The impulse to abandon Russia’s Western orientation was recently articulated by Vladislav Surkov, a close aide of Mr. Putin who advised him on the Ukrainian crisis. “Russia spent four centuries heading toward the East, and then another four centuries toward the West, without taking root in either place,” Mr. Surkov wrote in a much-discussed academic article in April. From now on, Russia—an eternal “half-breed”—will face “a hundred (two hundred? three hundred?) years of geopolitical solitude.”

The profound disillusionment also stems from the failure of policies that aimed to bring Russia closer to the West following the Soviet Union’s breakup—a failure that many Western officials now admit wasn’t just Moscow’s. “The West was not sufficiently imaginative or creative in how to embrace Russia back when Russia had the intention of becoming a normal country,” said Lithuania’s former foreign minister Vygaudas Usackas, who served until last year as the European Union’s ambassador to Moscow and now heads the Institute of Europe think-tank. “As a result, we are finding a Russia that is searching for its identity between Europe and Asia—and that, in the meantime, has become an assertive and aggressive power with the stamina and the resources to discredit and undermine Western democracies.”

While the forces pulling Russia apart from the West have long bubbled under the surface, the breaking point came with Mr. Putin’s decision in 2014 to invade Ukraine (which many Russian politicians and officials believe shouldn’t be a separate country in the first place) and to annex the Crimean peninsula. The Ukrainian crisis of 2014 and the Western reaction to it, Mr. Surkov wrote, “marks the end of Russia’s epic journey toward the West, a stop to the multiple and fruitless attempts to become a part of Western civilization.”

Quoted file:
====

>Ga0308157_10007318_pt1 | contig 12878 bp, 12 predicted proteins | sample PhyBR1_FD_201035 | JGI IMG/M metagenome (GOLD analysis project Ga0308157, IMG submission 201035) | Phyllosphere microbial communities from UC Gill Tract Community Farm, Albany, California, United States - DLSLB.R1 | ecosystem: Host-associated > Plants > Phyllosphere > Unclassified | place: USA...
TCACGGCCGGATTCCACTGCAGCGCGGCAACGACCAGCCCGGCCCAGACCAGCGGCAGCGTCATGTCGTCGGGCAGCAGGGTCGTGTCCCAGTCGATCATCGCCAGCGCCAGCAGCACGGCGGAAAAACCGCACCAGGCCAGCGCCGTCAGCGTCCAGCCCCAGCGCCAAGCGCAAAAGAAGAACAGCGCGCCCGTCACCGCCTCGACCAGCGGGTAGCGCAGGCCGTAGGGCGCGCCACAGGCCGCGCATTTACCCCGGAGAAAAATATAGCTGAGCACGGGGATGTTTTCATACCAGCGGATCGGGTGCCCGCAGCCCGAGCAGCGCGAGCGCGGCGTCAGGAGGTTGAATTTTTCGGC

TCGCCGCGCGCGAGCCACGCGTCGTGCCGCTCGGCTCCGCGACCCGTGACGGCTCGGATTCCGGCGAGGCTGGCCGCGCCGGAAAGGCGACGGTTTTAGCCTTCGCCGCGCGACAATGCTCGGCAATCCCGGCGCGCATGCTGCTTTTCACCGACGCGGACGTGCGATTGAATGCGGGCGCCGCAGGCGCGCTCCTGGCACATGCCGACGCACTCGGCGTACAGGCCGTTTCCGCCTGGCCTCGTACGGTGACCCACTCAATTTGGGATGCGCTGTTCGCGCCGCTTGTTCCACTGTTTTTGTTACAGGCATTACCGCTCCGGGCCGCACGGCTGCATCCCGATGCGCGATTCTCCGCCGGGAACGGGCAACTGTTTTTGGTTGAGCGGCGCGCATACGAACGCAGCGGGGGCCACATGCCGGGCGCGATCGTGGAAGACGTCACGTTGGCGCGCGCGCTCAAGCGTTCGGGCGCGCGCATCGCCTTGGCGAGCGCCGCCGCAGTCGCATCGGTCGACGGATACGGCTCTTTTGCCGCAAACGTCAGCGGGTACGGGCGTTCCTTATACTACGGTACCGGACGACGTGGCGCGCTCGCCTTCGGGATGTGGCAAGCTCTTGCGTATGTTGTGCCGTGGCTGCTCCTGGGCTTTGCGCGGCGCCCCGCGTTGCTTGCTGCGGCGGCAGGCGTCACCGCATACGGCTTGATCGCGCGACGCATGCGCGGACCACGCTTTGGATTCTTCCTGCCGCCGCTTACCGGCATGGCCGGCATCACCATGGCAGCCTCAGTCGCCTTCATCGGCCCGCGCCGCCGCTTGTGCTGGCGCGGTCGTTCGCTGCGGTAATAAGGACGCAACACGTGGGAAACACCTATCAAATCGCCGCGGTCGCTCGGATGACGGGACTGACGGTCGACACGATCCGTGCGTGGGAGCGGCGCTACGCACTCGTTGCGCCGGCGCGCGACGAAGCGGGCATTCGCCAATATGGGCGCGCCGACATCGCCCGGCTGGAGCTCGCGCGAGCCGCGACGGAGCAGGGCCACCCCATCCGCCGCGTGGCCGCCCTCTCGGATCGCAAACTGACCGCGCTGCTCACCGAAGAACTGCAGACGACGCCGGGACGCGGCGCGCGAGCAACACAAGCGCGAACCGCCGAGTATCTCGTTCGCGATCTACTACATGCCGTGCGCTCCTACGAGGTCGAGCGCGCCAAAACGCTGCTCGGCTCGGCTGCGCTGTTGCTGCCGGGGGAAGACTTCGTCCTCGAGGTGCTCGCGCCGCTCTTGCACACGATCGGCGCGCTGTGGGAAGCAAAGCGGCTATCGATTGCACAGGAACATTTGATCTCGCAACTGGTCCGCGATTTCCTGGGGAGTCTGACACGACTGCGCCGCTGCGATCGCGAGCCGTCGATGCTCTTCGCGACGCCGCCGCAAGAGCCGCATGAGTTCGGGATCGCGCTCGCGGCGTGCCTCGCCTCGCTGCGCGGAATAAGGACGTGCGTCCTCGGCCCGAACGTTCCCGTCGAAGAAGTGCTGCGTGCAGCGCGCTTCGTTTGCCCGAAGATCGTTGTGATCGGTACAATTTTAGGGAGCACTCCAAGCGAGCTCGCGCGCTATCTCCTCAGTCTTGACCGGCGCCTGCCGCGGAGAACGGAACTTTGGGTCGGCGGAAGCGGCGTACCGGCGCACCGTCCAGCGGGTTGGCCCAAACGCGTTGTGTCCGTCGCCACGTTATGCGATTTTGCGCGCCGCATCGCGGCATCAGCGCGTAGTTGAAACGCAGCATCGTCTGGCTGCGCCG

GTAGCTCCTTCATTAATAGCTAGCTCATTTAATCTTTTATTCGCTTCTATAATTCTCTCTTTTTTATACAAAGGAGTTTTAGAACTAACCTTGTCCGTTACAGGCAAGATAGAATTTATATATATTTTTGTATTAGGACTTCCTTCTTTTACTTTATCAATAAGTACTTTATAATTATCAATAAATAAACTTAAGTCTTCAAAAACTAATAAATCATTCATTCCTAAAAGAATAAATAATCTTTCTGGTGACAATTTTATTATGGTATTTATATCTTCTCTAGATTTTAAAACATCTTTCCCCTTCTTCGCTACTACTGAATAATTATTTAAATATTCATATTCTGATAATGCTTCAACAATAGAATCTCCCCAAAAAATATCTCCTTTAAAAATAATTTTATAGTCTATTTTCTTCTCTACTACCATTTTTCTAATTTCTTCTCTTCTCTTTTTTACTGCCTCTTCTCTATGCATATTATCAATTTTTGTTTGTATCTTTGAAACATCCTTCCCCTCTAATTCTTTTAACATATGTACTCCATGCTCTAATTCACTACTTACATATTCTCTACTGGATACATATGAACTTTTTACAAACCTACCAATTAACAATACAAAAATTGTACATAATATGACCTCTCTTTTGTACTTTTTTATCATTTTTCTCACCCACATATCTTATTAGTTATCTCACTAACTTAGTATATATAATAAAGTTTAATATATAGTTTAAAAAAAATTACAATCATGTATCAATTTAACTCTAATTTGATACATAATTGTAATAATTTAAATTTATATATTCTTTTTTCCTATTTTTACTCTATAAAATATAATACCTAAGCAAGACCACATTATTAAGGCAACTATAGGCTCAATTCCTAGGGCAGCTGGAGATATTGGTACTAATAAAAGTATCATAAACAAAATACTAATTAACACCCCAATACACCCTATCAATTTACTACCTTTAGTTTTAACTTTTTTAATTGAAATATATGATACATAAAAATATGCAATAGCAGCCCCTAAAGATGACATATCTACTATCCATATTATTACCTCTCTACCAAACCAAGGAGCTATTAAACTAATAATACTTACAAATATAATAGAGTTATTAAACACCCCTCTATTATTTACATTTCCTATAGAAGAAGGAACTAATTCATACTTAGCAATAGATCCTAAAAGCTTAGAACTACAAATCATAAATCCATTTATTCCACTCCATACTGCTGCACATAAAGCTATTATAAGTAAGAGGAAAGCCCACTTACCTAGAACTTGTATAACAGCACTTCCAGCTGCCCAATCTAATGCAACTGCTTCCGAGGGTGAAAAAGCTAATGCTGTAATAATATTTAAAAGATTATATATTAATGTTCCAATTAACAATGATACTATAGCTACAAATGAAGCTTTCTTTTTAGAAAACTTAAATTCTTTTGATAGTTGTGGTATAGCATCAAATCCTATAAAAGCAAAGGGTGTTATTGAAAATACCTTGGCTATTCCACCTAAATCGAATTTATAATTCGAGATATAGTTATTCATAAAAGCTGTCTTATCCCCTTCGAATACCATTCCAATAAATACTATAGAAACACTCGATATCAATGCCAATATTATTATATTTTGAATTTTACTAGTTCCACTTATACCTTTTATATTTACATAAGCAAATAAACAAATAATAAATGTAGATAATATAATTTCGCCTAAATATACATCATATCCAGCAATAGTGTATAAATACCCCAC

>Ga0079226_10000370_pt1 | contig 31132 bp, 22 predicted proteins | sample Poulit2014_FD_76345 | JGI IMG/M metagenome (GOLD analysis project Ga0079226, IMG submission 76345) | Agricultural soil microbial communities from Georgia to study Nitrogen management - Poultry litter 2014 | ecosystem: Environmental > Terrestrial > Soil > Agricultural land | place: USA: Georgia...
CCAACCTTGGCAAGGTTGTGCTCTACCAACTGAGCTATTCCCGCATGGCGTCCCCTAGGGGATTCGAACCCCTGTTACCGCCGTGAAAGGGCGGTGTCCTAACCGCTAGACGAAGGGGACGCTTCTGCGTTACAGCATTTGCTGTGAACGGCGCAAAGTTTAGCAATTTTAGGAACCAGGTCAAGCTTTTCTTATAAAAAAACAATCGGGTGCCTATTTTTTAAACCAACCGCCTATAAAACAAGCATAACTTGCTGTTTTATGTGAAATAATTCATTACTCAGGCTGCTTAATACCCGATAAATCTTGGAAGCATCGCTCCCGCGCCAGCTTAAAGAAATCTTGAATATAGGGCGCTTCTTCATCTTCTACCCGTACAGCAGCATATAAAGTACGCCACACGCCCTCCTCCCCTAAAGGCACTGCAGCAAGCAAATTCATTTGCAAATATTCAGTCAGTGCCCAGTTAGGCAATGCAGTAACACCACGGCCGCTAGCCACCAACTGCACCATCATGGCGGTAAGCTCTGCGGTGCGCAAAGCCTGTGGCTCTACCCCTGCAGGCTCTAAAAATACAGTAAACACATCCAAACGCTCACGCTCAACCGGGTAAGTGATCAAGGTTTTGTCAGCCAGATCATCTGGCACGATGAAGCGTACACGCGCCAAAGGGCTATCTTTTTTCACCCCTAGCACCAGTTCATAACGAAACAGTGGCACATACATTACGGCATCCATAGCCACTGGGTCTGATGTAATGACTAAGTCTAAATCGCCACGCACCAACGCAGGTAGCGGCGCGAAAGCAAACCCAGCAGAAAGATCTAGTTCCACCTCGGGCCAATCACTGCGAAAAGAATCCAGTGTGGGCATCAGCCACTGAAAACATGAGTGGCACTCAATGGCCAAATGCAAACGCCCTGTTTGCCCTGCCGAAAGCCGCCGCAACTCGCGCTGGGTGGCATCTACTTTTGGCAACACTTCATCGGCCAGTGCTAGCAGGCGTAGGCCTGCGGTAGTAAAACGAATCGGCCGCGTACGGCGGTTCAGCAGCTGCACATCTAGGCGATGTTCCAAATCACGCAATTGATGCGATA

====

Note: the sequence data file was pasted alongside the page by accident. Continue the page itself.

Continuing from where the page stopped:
The Western economic sanctions imposed since 2014 hampered trade, investment and the access of many big Russian companies to capital—as well as the ability of prominent Russian officials and oligarchs to take European vacations. Despite the election of Mr. Trump and his oft-stated desire for warmer ties with Mr. Putin, this pain has only intensified. In part because of congressional pressure, Mr. Trump’s administration has tightened existing sanctions against Russian companies and individuals. Unlike President Barack Obama, who feared antagonizing Moscow with such a step, Mr. Trump has also delivered lethal weapons to Ukraine’s military.